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|Star Wars - Episode I, The Phantom Menace (Widescreen Edition Boxed Set) [VHS]
Lowest new price: $5.17
Lowest used price: $1.01
"I have a bad feeling about this," says the young Obi-Wan Kenobi (played by Ewan McGregor) in Star Wars: Episode I, The Phantom Menace as he steps off a spaceship and into the most anticipated cinematic event... well, ever. He might as well be speaking for the legions of fans of the original episodes in the Star Wars saga who can't help but secretly ask themselves: Sure, this is Star Wars, but is it my Star Wars? The original elevated moviegoers' expectations so high that it would have been impossible for any subsequent film to meet them. And as with all the Star Wars movies, The Phantom Menace features inexplicable plot twists, a fistful of loose threads, and some cheek-chewing dialogue. Han Solo's swagger is sorely missed, as is the pervading menace of heavy-breather Darth Vader. There is still way too much quasi-mystical mumbo jumbo, and some of what was fresh about Star Wars 22 years earlier feels formulaic. Yet there's much to admire. The special effects are stupendous; three worlds are populated with a mélange of creatures, flora, and horizons rendered in absolute detail. The action and battle scenes are breathtaking in their complexity. And one particular sequence of the film--the adrenaline-infused pod race through the Tatooine desert--makes the chariot race in Ben-Hur look like a Sunday stroll through the park.
Among the host of new characters, there are a few familiar walk-ons. We witness the first meeting between R2-D2 and C-3PO, Jabba the Hutt looks younger and slimmer (but not young and slim), and Yoda is as crabby as ever. Natalie Portman's stately Queen Amidala sports hairdos that make Princess Leia look dowdy and wields a mean laser. We never bond with Jedi Knight Qui-Gon Jinn (Liam Neeson), and Obi-Wan's day is yet to come. Jar Jar Binks, a cross between a Muppet, a frog, and a hippie, provides many of the movie's lighter moments, while Sith Lord Darth Maul is a formidable force. Baby-faced Anakin Skywalker (Jake Lloyd) looks too young and innocent to command the powers of the Force or wield a lightsaber (much less transmute into the future Darth Vader), but his boyish exuberance wins over skeptics.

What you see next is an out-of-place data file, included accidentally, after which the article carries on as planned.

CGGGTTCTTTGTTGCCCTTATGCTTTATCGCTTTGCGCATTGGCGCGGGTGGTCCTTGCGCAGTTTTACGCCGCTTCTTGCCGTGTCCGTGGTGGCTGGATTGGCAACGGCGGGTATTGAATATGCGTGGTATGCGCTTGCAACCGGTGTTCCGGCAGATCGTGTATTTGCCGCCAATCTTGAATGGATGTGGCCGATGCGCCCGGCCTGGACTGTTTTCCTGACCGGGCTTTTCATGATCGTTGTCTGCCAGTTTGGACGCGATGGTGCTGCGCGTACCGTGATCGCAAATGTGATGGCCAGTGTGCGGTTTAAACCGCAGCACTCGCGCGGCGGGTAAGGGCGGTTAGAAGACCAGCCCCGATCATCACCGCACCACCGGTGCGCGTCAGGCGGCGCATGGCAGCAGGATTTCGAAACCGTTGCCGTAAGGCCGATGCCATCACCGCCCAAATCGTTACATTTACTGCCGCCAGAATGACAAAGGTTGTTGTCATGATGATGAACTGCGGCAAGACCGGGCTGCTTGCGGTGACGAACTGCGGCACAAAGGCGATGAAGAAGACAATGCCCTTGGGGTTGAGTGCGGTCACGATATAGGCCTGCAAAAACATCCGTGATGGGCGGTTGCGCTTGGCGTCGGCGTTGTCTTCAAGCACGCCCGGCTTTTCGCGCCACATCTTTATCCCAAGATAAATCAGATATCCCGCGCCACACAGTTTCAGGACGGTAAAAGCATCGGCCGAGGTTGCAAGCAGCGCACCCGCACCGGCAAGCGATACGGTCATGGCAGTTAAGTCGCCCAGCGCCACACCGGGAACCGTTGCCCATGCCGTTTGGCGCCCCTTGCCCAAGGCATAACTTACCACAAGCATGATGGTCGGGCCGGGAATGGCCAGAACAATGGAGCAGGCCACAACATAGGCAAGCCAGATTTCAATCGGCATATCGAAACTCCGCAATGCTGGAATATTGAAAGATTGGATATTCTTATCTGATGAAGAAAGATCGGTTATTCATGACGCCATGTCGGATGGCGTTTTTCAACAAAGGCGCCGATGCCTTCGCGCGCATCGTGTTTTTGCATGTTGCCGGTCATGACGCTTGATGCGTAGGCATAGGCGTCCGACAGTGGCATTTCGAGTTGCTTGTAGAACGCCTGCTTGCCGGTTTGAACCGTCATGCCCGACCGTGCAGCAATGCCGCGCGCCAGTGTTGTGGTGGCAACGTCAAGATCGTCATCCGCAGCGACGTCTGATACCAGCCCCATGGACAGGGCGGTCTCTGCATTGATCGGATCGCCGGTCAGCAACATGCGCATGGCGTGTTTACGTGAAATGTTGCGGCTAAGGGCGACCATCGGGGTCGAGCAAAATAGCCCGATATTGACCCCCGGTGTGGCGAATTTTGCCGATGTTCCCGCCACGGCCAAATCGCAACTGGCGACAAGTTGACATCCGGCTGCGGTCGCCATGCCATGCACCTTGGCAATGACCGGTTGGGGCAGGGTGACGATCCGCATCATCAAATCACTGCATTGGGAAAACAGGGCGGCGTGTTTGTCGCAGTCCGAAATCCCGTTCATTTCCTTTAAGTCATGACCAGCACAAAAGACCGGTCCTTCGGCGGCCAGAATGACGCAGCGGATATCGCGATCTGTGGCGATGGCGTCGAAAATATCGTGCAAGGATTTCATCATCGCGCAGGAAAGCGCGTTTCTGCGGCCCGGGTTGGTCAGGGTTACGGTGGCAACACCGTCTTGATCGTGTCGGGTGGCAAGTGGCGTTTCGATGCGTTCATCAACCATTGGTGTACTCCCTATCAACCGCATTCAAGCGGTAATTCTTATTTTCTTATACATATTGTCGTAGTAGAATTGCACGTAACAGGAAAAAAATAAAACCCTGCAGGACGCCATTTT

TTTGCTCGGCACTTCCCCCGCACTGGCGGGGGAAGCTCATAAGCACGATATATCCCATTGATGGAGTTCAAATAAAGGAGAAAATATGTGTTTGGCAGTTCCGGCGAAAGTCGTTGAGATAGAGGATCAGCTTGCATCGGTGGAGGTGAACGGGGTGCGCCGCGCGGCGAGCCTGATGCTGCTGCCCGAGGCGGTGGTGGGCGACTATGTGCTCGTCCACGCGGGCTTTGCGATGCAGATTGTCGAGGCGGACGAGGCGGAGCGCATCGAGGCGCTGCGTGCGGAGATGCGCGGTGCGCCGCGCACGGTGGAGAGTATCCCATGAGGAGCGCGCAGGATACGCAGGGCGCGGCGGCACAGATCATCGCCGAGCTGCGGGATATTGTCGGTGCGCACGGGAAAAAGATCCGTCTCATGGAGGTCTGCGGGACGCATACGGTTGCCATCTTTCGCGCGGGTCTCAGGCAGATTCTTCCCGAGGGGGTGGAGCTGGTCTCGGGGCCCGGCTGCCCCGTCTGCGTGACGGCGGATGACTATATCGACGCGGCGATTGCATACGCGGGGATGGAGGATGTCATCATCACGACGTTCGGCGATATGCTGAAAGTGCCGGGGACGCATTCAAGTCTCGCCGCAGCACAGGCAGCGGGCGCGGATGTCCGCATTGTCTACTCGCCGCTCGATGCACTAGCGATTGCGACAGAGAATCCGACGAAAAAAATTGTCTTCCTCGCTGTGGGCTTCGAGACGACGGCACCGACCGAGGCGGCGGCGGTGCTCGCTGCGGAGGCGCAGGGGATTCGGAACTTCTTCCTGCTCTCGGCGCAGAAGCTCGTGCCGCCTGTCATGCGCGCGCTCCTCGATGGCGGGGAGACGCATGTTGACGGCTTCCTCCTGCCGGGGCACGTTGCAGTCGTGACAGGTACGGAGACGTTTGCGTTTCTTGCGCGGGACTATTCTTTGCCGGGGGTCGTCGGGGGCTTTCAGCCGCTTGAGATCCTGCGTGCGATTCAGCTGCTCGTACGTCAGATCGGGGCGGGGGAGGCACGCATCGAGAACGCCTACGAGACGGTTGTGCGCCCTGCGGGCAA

Near the end of the movie, Palpatine, the new leader of the Republic, may be speaking for fans eagerly awaiting Episode II when he pats young Anakin on the head and says, "We will watch your career with great interest." Indeed! --Tod Nelson
|The Last of the Mohicans (THX Widescreen Edition) [VHS]
Lowest new price: $14.98
Lowest used price: $0.49
List price: $12.98
Set against the panorama of a frontier wilderness, the daughter of a British Colonel and a rugged frontiersman raised by the Mohicans find love amidst the dangers of war.
Lowest new price: $199.34
List price: $19.98
|The Alamo: Original Uncut Version [VHS]
Lowest new price: $10.48
Lowest used price: $3.19
List price: $24.98
John Wayne produces, directs and stars in this "bigger than life" (Life) chronicle of one ofthe most remarkable events in American history. At the Alamoa crumbling adobe mission185 exceptional men joined together in a sacred pact: they would stand firm against an army of 7,000 and willingly give their lives for freedom. Filmed entirely in Texas, only a few miles from the site of the actual battle, The Alamo is a visually stunning and historically accurate celebration of courage and honor. Co-starring Richard Widmark, Laurence Harvey and Chill Wills, and garnering seven Oscar(r) nominations*, it is a "truly memorable movie spectacle" (Leonard Maltin). *1960: Picture, Supporting Actor, Cinematography, Sound (winner), Editing, Score and Song
John Wayne drew on what he learned from John Ford, Howard Hawks, and practically everyone who directed him during his long career when he made his own directorial debut on this labor of love. The Alamo is a sprawling, unabashedly patriotic epic of the sacrifice made by 187 men defending the Alamo from Santa Ana's bigger and better equipped army. Wayne stars as Col. Davy Crockett, the straight-talking, fun-loving frontiersman turned senator, with Laurence Harvey as the stiff, by-the-book Col. William Travis and Ricahrd Widmark as the legendary Jim Bowie who bristles under Travis's military protocol. The mix of regular army soldiers, Texican irregulars, scouts, and civilians makes for a volatile melting pot, but they all come together in a time of crisis in this metaphor for Wayne's heroic vision of America. Wayne spared no expense in this, one the last of the old fashion Westerns, re-creating the Alamo in exacting detail and corralling a cast of Western icons and old friends, including Richard Boone, Chill Wills (who earned an Oscar nomination), Hank Worden, Denver Pyle, Ken Curtis, and Olive Carey, in addition to teen heartthrob Frankie Avalon and Wayne's son Pat. Even old pal and spiritual godfather John Ford lent a hand shooting second-unit footage. Wayne is no Ford, but despite himself (and a talky script), he delivers an entertaining film full of intriguing characters and excellent action scenes, earning the film an Oscar nomination for Best Picture in 1960. Remember the Alamo! --Sean Axmaker